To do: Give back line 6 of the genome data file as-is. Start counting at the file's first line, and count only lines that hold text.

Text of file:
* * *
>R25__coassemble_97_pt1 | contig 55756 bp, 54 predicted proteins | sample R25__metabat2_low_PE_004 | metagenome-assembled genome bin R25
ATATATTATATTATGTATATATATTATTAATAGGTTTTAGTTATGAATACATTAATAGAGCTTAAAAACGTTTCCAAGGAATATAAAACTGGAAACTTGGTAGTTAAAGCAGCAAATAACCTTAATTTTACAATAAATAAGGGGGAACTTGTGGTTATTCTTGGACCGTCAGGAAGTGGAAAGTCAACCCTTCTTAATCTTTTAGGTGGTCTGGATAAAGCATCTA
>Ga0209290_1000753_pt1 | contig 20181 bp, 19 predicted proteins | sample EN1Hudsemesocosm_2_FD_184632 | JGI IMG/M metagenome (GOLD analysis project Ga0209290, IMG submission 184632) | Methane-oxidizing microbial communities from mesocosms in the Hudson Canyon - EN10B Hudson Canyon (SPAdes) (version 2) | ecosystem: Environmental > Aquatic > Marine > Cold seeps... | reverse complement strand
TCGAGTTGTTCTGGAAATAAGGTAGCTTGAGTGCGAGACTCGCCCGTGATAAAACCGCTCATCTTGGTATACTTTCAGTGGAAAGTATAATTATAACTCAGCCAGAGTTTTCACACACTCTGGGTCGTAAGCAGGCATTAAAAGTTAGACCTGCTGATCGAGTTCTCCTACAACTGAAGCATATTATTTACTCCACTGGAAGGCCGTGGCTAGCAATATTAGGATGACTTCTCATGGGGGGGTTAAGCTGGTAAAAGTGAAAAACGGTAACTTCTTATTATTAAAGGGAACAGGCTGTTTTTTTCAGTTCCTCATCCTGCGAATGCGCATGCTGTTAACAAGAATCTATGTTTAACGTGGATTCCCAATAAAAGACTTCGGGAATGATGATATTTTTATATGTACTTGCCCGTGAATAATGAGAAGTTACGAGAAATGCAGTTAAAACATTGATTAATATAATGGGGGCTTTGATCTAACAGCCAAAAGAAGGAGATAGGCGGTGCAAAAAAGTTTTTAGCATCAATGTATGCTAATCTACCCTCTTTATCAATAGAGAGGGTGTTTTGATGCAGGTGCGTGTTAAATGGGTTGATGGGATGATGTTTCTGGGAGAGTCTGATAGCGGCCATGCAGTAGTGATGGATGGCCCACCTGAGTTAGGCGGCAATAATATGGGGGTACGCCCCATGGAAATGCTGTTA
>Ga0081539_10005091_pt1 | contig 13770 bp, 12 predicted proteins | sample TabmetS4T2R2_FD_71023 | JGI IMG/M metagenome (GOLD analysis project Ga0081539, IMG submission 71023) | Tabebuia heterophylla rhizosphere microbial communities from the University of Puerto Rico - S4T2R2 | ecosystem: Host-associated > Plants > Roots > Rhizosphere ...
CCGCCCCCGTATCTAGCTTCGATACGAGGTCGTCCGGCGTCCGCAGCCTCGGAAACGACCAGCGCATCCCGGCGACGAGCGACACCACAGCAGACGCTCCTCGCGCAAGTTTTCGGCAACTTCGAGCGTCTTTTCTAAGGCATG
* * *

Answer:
CCGCCCCCGTATCTAGCTTCGATACGAGGTCGTCCGGCGTCCGCAGCCTCGGAAACGACCAGCGCATCCCGGCGACGAGCGACACCACAGCAGACGCTCCTCGCGCAAGTTTTCGGCAACTTCGAGCGTCTTTTCTAAGGCATG